Saturday, December 24, 2011
Another disappointment from Steven Spielberg who seems to be further spiraling down the hole of artistic nothingness from film to film.
The Adventures of Tintin has nothing to do with Herge or Tintin. Gone are the clever plots and comic book humor of the colorful books. Instead what we have here is just another Indiana Jones film (and a crummy one at that) with characters that just happened to be named Tintin and Captain Haddock.
If you look at Spielberg's list of films, since the failure of 1941, he has been playing it safe with completely middle brow entertainments. With the exception of Schindler's List would anyone really consider The Terminal or Catch Me If You Can as films that contribute to the greater artistic culture?
Even when Spielberg reaches a little higher in films like Saving Private Ryan, A.I. and Minority Report, his middle brow taste and sensibilities defeat his ambitions.
Spielberg knows how to make a movie. He knows where to place the camera and make the edit but if you look at his technique he's still shooting films the same way he made Amblin', slick but empty entertainments.
|Spielberg with another overrated hack Peter Jackson|
The Adventures of Tintin is particularly annoying because Spielberg has smothered it in weird camera angles, ADD action scenes and wrapped it all in overblown computer enhanced backgrounds.
It's as if he is afraid to tell a story for fear of seeming like an old fogy who can't compete with the hyperactive Michael Bay and Zack Snyder director types.
Ingmar Bergman films The Magic Flute on a sound stage in a TV studio.
Expecting the worst, an opera filmed in a claustrophobic studio emphasizing the theatricality of the production and translated into Swedish from the original German. Ingmar Bergman, the master of existential despair should have had a major musical disaster on his hands.
However, Bergman was also a very smart director who took this property and with a high level of skill filmed a very lively version of Mozart's opera. There are so many clever and witty touches through out the film that one tends to forget that Bergman was also a director of very sophisticated comedies during his career. He was also a noted director of actors and in this version of The Magic Flute, he gets very naturalistic performances out of larger than life opera performers.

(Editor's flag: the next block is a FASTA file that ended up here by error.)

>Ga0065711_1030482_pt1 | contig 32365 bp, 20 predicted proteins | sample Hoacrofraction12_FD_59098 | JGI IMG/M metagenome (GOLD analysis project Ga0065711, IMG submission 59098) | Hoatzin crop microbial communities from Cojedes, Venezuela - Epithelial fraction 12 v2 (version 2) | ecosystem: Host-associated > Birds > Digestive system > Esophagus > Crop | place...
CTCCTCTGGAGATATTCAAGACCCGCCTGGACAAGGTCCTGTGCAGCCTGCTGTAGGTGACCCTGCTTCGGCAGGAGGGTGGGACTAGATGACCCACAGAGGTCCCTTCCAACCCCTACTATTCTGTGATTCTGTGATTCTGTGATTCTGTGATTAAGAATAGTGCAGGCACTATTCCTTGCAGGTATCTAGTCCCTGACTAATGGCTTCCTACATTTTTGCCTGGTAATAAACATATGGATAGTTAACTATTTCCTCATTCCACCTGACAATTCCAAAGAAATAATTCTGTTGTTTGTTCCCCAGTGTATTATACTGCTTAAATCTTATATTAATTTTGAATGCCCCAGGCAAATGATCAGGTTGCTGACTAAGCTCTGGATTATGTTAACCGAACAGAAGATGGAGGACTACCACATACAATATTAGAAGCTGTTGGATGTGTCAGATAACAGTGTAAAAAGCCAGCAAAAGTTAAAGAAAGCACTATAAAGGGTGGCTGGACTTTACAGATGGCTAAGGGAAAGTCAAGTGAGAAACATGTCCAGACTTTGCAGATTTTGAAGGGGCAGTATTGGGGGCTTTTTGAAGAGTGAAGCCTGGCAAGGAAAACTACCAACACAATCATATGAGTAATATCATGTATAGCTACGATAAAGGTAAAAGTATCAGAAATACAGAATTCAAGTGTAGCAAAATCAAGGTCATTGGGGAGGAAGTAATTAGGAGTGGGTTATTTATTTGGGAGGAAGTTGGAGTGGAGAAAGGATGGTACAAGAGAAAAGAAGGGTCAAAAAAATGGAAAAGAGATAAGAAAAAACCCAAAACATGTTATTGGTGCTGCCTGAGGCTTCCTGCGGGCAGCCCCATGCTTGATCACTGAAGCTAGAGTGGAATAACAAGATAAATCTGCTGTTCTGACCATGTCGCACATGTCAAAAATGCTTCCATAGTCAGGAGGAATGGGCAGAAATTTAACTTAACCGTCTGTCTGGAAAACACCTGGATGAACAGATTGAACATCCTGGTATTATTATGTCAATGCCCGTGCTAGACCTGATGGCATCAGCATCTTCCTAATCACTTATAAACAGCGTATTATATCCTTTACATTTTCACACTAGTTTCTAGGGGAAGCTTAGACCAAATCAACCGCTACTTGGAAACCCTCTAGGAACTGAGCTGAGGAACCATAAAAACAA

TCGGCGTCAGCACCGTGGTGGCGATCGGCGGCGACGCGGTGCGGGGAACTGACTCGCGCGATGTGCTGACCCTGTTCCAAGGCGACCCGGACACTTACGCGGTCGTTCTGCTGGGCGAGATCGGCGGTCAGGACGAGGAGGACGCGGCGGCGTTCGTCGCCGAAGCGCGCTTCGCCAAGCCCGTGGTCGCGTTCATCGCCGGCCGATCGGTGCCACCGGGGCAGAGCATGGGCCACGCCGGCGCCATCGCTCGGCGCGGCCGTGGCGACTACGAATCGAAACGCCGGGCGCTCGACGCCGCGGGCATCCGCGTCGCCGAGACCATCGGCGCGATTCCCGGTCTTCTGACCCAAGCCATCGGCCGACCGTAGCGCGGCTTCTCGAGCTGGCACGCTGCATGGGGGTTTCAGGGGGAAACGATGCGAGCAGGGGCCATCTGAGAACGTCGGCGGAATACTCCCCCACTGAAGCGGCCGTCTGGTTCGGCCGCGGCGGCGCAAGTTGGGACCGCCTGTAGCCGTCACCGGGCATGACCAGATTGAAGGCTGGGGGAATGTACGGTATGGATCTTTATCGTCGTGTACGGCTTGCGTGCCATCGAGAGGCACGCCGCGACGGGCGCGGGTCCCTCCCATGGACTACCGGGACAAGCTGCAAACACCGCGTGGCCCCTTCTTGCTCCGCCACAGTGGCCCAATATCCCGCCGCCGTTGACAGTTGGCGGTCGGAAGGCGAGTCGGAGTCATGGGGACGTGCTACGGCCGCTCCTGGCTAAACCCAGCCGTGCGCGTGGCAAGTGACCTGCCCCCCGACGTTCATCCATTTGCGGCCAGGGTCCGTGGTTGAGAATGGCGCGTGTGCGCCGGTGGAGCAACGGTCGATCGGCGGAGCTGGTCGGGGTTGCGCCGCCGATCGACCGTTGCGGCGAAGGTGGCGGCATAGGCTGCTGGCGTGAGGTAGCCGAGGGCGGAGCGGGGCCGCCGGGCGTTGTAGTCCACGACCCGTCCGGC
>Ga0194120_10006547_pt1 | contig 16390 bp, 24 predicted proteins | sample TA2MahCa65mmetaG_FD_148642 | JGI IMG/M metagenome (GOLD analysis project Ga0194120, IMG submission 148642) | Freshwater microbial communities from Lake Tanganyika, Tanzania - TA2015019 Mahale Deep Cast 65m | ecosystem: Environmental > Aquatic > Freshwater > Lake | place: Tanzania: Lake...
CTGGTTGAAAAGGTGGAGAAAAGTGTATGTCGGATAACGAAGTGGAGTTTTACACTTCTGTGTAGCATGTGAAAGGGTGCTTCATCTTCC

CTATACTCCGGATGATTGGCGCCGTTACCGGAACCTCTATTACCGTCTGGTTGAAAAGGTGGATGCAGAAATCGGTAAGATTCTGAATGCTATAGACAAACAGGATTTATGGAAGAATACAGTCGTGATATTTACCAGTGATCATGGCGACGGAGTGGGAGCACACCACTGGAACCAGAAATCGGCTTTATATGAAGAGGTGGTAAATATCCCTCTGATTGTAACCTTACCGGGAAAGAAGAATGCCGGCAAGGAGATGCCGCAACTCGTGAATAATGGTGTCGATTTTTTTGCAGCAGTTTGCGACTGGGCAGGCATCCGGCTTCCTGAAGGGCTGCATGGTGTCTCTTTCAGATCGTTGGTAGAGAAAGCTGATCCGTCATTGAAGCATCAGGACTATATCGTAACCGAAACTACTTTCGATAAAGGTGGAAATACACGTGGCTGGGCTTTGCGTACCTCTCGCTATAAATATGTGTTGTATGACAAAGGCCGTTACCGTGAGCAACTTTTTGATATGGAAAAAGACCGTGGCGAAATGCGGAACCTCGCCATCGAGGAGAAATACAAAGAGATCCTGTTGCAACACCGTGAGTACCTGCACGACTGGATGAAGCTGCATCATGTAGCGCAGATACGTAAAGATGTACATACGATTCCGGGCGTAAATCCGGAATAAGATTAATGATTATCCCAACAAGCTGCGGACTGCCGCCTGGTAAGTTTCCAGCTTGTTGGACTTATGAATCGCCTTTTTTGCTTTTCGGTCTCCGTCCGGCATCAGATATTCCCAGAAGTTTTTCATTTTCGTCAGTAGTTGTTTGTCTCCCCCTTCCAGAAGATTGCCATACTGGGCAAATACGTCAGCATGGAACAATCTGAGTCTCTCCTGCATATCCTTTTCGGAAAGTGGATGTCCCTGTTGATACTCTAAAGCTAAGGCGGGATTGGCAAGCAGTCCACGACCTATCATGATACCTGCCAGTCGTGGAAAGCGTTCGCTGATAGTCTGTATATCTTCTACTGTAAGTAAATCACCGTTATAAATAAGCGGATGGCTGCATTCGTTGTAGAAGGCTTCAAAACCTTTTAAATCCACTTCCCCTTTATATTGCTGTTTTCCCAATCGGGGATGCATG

In the end the real auteur of The Magic Flute is W.A Mozart. Even if this film had been an absolute disaster, it would have been impossible to screw up the wonderful music in this opera.
This is one of Bergman's finest films.
Friday, December 23, 2011
The National Film Board of Canada's films about Buster Keaton's railroad ride from the eastern part of Canada to the western border. Two films were made, The Railrodder, a short film which attempted to recreate the feel of a silent film and a documentary about the making of The Railrodder, Buster Keaton Rides Again.
The Railrodder has Keaton racing along a railroad track in a maintenance vehicle called a "speeder." The film has some nice scenery and Keaton the great stone face. For a 70 year old man, Keaton is remarkably nimble and does an amazing number of his own gags. The film is moderately entertaining.
Probably more interesting is the documentary Buster Keaton Rides Again. Here you get a glimpse of Keaton the filmmaker as he takes on the actual director of The Railrodder, Gerald Potterton. You actually have to feel a little sorry for Potterton as he tries to get Keaton to perform the gags he has devised and generally failing in his attempts to motivate Keaton. However the reality is that the stunts and gags Keaton thinks up are probably the funniest in the film.
Keaton is considered one of the three great comedy geniuses of silent film along with Chaplin and Harold Lloyd. But of the three Keaton was probably the one who understood how to use the camera with a sophisticated visual style that completely eluded Chaplin his entire career.
24 minutes The Railrodder.
55 minutes Buster Keaton Rides Again.
Tuesday, December 20, 2011